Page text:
I think that, at root, choice is a good thing. Unless one plans on buying interior paint.
Which brings me to my bedroom, last painted when Ronald Reagan was president. The time had come for some sprucing up. Would it be basic white, or a cool green? Perhaps light blue? These were the three possibilities that came to mind. Little did I know that the culture of paint had undergone a calamitous revolution since last I looked.
Off I went to the home improvement warehouse, where I was approached by a paint "consultant." When I mentioned the three choices under consideration, the pleasant young man wrinkled his nose and asked if he could make a suggestion. "I'm all ears," I told him.
He gently revealed that things had progressed to the point at which it was no longer a question of white, green, or blue. The strictures had been removed, the imagination set free, the spectrum of colors exploded, and customers were the happy recipients of the largess. "May I suggest Coconut Milk?" he probed.
Taken off guard, all I could utter was, "How's that?"
"Coconut Milk," he repeated matter-of-factly. "Or maybe something a little duskier?"
"Ah," I responded. "You're talking about paint!" And then, "Yes, maybe duskier."
The consultant presented me with one of those little paint chip cards, showing, in addition to Coconut Milk, the following fantastic shades: Timber Dust, Dust Bunny, Brown Buzz, and the magnificently dubbed Coral Gable Biltmore Mediterranean Mocha.
Who on earth came up with these names? Was there someone – the Mel Blanc of paint names, perhaps – sitting in a remote studio, racking his brain for appropriate descriptors? Did he one day add a tad too much milk to his coffee and exclaim, "That's it! Coral Gable Biltmore Mediterranean Mocha!"?
The thing is, I've always enjoyed interior painting. There's no easier, more economical and dramatic way to brighten a room than to treat its walls to a coat of fresh paint. Perhaps my problem is that I grew up in simpler times with far fewer choices. I can still recall my father holding out two paint chip cards to me (I was 7) and asking me to choose between "eggshell white" and "off-white" for what was then called the "vestibule" of the house. When I responded with "eggshell white," my dad whistled and said, "Ooh," as if I had made the more daring of the two choices. What would he have said if I had responded, "Don't we have any Aged Hazelnut Cream or Betsy Ross House Moss?"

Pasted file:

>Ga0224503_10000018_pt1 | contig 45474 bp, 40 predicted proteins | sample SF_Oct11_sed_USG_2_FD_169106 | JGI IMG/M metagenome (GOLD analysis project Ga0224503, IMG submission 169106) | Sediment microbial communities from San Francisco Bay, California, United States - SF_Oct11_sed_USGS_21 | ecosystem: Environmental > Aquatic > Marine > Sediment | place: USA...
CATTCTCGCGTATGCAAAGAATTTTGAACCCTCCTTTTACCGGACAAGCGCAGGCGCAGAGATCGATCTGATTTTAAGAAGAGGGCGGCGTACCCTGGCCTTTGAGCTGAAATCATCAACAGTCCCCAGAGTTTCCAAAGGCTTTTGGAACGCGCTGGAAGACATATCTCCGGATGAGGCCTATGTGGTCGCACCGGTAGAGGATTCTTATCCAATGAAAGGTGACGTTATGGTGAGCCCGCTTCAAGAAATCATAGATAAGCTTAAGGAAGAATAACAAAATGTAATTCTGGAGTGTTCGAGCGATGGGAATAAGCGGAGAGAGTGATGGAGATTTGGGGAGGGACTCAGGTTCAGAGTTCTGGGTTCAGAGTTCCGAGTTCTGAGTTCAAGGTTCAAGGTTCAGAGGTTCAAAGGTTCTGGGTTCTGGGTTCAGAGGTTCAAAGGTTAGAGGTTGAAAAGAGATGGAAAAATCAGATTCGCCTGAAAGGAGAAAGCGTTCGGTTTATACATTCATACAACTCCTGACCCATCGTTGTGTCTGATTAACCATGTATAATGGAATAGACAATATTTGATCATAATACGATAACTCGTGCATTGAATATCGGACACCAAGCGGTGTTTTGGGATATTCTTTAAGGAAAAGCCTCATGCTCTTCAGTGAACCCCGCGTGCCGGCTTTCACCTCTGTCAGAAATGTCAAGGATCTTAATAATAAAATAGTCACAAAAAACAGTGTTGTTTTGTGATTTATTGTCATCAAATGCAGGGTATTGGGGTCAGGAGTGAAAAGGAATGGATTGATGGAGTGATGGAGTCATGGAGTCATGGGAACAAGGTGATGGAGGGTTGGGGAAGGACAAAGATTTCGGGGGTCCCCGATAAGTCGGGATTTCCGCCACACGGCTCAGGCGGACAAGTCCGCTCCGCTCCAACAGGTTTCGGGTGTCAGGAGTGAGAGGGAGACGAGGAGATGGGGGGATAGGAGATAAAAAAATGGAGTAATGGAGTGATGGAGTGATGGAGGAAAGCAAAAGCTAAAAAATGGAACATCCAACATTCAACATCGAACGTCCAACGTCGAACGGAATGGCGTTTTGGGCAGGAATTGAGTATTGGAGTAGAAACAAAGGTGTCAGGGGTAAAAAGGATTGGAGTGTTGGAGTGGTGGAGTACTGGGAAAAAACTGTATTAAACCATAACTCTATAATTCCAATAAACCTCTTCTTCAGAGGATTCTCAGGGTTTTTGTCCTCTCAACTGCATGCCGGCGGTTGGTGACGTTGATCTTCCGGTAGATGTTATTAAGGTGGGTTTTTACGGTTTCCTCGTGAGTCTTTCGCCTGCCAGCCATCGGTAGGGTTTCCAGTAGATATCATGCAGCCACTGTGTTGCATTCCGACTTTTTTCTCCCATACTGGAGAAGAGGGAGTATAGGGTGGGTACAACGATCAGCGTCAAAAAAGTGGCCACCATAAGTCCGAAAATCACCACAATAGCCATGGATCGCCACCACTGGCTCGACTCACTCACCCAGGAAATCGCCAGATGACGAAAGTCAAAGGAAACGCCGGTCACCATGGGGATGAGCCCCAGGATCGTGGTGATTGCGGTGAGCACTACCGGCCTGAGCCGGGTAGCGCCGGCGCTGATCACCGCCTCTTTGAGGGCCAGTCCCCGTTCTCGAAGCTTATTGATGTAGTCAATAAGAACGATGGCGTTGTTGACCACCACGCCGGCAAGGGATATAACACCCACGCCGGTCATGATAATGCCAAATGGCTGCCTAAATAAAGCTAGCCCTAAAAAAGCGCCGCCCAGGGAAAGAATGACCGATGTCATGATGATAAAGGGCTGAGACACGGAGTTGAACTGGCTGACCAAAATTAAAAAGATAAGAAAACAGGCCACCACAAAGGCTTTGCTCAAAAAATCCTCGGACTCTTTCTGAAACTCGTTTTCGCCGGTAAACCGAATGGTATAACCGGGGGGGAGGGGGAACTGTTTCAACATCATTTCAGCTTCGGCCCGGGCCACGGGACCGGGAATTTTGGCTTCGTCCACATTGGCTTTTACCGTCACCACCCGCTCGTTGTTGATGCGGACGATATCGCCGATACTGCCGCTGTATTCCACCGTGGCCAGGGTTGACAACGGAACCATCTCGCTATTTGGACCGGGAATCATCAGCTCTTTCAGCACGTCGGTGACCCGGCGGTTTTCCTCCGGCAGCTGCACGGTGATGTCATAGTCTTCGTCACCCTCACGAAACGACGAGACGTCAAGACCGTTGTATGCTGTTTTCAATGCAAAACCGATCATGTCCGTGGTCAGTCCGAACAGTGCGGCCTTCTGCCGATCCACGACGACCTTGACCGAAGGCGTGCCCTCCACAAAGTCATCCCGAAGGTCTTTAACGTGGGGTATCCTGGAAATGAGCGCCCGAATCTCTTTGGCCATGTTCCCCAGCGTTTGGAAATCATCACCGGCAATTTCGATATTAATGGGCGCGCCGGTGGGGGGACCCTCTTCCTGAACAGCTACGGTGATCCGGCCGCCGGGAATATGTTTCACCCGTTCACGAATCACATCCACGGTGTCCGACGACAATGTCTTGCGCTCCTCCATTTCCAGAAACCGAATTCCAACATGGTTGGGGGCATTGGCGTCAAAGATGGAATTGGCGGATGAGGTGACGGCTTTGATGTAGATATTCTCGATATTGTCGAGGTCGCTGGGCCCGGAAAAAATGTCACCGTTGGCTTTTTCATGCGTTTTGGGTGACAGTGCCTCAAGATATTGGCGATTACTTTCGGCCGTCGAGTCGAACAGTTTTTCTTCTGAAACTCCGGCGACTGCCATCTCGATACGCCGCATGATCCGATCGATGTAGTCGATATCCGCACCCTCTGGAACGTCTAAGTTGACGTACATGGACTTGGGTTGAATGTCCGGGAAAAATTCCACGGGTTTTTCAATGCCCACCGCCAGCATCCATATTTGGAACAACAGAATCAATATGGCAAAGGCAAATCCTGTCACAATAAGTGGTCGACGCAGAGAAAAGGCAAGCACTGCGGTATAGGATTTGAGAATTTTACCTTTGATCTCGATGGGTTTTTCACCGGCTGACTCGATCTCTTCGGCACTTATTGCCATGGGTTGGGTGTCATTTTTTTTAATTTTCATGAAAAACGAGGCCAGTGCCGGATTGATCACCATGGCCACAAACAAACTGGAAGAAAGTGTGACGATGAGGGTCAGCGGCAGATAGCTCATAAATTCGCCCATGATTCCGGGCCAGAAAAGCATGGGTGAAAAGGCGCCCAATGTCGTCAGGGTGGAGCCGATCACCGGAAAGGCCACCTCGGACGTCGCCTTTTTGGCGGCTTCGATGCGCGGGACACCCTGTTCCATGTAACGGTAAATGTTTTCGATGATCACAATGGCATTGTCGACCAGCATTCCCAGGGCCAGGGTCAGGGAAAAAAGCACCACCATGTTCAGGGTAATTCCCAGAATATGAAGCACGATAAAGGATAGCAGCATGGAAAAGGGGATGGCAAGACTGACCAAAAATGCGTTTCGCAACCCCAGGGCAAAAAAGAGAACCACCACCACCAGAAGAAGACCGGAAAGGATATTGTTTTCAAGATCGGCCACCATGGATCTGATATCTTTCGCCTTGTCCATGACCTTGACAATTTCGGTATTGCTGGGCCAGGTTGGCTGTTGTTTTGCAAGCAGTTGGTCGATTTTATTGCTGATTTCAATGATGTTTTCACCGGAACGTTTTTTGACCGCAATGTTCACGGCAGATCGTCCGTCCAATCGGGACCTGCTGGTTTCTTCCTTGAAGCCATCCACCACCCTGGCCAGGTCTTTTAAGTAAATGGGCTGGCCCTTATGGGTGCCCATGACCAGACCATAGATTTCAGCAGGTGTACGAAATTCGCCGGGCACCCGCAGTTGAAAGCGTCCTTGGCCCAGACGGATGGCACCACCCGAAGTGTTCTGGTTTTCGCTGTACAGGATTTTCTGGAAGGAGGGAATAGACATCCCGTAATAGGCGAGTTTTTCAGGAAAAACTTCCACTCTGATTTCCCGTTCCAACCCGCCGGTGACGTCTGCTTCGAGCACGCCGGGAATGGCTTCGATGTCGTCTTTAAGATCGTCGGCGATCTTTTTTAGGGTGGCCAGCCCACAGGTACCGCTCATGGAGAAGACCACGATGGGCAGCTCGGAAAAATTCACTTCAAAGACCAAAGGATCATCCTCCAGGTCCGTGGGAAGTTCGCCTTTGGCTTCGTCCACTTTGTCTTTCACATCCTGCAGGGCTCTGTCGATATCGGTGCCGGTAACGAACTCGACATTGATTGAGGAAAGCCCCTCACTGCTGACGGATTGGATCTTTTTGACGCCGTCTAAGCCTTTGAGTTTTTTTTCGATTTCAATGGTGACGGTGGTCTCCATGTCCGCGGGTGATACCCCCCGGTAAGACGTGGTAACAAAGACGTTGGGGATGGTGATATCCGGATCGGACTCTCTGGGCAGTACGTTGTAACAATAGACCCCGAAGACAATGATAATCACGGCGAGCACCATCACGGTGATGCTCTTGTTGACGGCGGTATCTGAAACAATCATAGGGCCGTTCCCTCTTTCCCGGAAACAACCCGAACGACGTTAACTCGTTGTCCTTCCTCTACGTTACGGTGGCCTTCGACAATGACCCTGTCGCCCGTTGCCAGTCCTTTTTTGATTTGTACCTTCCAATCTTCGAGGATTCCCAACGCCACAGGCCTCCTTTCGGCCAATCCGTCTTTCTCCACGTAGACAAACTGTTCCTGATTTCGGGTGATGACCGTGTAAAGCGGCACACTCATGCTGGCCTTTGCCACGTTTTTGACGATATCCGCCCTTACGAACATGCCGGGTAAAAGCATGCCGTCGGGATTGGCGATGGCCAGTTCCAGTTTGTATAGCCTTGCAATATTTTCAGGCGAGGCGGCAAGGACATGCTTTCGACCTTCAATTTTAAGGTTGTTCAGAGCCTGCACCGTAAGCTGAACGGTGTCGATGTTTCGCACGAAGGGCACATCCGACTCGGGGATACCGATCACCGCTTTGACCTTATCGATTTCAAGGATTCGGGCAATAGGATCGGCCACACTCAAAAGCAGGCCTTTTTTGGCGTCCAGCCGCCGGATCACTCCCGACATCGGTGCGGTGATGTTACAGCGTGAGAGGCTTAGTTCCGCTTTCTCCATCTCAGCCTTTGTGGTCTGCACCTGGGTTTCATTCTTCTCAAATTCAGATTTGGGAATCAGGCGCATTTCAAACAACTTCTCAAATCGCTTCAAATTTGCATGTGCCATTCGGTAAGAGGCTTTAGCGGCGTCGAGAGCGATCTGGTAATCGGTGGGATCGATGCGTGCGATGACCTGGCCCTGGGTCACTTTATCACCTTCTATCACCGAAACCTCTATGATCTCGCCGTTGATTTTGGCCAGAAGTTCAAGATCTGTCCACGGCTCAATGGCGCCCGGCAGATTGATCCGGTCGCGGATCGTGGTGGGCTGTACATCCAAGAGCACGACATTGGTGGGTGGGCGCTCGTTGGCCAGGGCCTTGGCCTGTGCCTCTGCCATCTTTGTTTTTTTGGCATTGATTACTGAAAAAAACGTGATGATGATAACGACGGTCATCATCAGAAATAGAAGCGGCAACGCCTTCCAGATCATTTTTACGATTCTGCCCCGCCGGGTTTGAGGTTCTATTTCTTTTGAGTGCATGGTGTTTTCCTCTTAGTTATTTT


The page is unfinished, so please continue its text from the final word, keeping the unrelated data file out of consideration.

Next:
I refocused on my personal paint consultant, who was casting expectant glances at me. "Would you like more choices?" he asked. "If you'd prefer a green, we have a sale on Rushing Tiger River and Garden Katydid."
I gave a quick glance about to confirm that I wasn't on some hidden-camera show. Then I asked, "Do you by any chance have eggshell white?"
The consultant bit his lip. "No, I don't think so," he said, but with a tone that suggested I was someone who needed to be humored. "What does it look like?" he asked as he flipped through a few more chips. "Is it anything like Mint Bliss or Carved Shell? Or maybe Wild Lemon Basil? There's also Woodrow Wilson Putty."
My head was swimming. I had not intended to spend the better part of a Saturday morning negotiating for a gallon of paint.
"I think I'll just take off-white," I said, to which my consultant replied, "I don't think we have that."
"Sure you do," I said, taking the paint chip cards from his hand. "Just take a little Coconut Milk, add a dollop of Beige Buckthorn and a few drops of Essence of Light."
"I can do that," he said. "Take me five minutes." And off he went.
I bided the five minutes, realizing that it wasn't that off-white no longer existed. I simply didn't speak the language of paint anymore. My gallon arrived and I headed home, wondering, along the way, what Woodrow Wilson and Betsy Ross would make of how far, in the course of years, their fame had come.